There was a somber mood the New Eastcoast Arms Collectors Association gun show at the Saratoga Springs City Center on Saturday, possibly the last incarnation of the event to be held at the venue.
Cathy Petronis, who is the co-owner and operator of NEACA with her husband David Petronis, said attendance was down and slow from prior years, likely due to the Saratoga Springs City Council's decision to ban the sale of guns and ammunition on city property in March in the wake of the Parkland, Fla. school shooting. This NEACA show was previously scheduled.
Cathy Petronis said school shootings, like the one in Santa Fe, Texas last week, are not helping to increase gun sales in the same way that they sometimes did in the past.
"The shootings aren't affecting sales, what they are affecting is that we can't have the show here anymore. It was a knee jerk reaction to the shootings in Florida that caused the city council to pass this new law," Cathy Petronis said. "What happened was, everybody was ecstatic when Trump was elected, including ourselves, but there was a lull in gun sales because people didn't feel the immediacy because Trump is pro Second Amendment. Now, the sales are picking up, somewhat."
Gun sales have been slow across the United States since the election of Trump in 2016. American Outdoor Brands Corp., which owns gun manufacturer Smith & Wesson firearms, has reported a 32.6 percent drop in net sales since last year, citing a lack of "fear-based buying." In February, gun manufacturer Remington filed for bankruptcy. FBI firearm background checks, often seen as reliable barometer of sales, increased steadily throughout the administration of President Barack Obama, but dipped by 8 percent last year.
Dean Adamski, owner of DD's Ranch, located in Alden, said that among gun dealers Obama was sometimes known as the "greatest gun salesman in the world" because enthusiasts would often buy new weapons whenever there was a mass shooting out of fear of increased federal legislation that failed to materialize.
"People have started to realize that, time after time they didn't change the laws federally. Most of the time its federally that people are worried about, our state already changed the laws. So, how bad can it get? I don't know," Adamski said.
Adamski's gun dealer table at the NEACA show featured a number of AR-15 semiautomatic rifles, each with a sticker explaining that the weapons are SAFE ACT compliant, referring to the New York Secure Ammunition and Firearms Enforcement Act of 2013. He said he lost about 40 percent of his business after the SAFE Act was passed because of the "hundreds of firearms" it no longer allowed him to sell.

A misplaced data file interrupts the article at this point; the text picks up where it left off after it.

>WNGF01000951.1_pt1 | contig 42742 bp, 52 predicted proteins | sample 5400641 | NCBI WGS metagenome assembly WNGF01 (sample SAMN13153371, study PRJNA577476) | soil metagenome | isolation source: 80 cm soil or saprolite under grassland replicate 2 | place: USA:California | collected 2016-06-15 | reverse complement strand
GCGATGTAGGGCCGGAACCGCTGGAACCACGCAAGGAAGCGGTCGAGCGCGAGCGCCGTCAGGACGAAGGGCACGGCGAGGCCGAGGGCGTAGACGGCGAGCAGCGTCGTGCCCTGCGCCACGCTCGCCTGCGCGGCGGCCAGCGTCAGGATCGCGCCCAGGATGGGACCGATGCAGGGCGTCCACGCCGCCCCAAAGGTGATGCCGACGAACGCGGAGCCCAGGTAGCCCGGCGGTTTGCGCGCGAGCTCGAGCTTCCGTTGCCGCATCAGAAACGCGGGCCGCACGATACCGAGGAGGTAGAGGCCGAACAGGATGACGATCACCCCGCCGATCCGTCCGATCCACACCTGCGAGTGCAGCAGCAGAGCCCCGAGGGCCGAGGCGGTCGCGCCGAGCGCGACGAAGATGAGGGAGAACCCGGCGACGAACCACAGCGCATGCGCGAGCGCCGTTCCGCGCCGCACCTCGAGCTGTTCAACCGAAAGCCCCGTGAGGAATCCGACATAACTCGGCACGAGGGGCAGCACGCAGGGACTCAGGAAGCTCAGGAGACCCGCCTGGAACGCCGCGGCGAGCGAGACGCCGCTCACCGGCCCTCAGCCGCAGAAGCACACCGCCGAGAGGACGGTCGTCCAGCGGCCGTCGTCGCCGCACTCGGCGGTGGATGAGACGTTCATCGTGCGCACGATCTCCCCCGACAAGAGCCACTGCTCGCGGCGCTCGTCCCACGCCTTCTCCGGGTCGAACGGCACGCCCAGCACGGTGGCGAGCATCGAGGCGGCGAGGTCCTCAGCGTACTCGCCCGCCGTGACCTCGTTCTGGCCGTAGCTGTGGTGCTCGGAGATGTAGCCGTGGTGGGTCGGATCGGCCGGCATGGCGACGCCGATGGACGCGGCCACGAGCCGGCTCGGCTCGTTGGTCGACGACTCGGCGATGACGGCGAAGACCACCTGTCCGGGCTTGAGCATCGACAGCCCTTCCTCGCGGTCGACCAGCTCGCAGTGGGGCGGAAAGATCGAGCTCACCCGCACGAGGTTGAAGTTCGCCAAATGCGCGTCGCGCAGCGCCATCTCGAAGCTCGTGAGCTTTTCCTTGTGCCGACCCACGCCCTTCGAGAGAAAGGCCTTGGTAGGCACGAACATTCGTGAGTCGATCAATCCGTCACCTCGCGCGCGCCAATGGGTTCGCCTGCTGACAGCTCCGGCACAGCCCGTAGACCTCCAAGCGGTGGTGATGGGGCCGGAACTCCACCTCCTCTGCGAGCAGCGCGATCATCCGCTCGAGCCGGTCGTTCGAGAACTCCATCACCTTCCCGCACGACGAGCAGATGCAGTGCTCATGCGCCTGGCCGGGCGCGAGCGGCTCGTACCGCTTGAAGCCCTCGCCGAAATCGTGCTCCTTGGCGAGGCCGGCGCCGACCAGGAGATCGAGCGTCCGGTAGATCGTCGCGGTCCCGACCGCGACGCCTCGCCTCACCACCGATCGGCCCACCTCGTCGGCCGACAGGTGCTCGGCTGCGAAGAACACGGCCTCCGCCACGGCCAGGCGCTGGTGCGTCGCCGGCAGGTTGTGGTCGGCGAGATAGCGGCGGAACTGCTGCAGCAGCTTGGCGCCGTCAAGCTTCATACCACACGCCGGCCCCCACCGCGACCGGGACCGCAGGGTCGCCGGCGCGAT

The most recent shootings have prompted Gov. Andrew Cuomo to step up rhetoric against institutions friendly to influential gun rights lobbying group the National Rifle Association as well as gun dealers generally. In March Citigroup announced that its clients, that use the bank's loans, or services, must stop selling "bump stocks" and high capacity magazines and restrict gun sales to people who haven't passed a background check or are under age 21.
Cathy Petronis said she and her husband have ripped up their Citibank credit cards and are discouraging their friends and customers from doing business with the bank. She said many of the attendees at her gunshow are also not going to frequent Saratoga Springs stores or restaurants after the city's decision to ban the gun show. NEACA may still try to hold a gun show in Saratoga Springs next year, Cathy Petronis said, but they will need to find a private sector location to do it.
Charles Potter, owner of Potter Industries which makes deerskin leather gloves, attended the gun show Saturday with a table set up to sell his merchandise, as he has done in past years. He said sales for him were flat or down Saturday, which he attributed partly to the weather and the fact it was Memorial Day weekend. Potter, who is the Gloversville 4th Ward supervisor and a former chairman of the Fulton County Board of Supervisors, said he'd love to try to get the NEACA convention to move to Fulton County.
"This is a safe, reliable, well attended show. The people who attend this show really like it. I think Fulton County should try to get the promoter to try to do a show twice a year. The great thing about Fulton County is it is a great compass point from the north or the south or the east or the west. If we did it, I think people would really come out for it," Potter said.
Tim Hayden, a member of the Middleburgh Gun Club who said he lives near that town, was not happy about gun sales being banned on public property in Saratoga Springs. He said the ban is one step toward tyranny.
"I think gun enthusiasm is not the root of all evil. I think the NRA is a patriotic organization. I think marksmanship is a virtue, shooting sports used to be bigger than baseball. The guns have been the same for 100 years, at least the ones we shoot. There's something wrong with people; it's a murder problem, not a gun problem," Hayden said.
"How do you keep them out of the hands of the wrong people, is the question," Hayden said. "And you can't tell who the wrong people are and the only thing left is to take them from everybody and that will result in unarmed citizens being killed by the millions, which has happened in the last hundred years, 100 million times, so this is where we're at."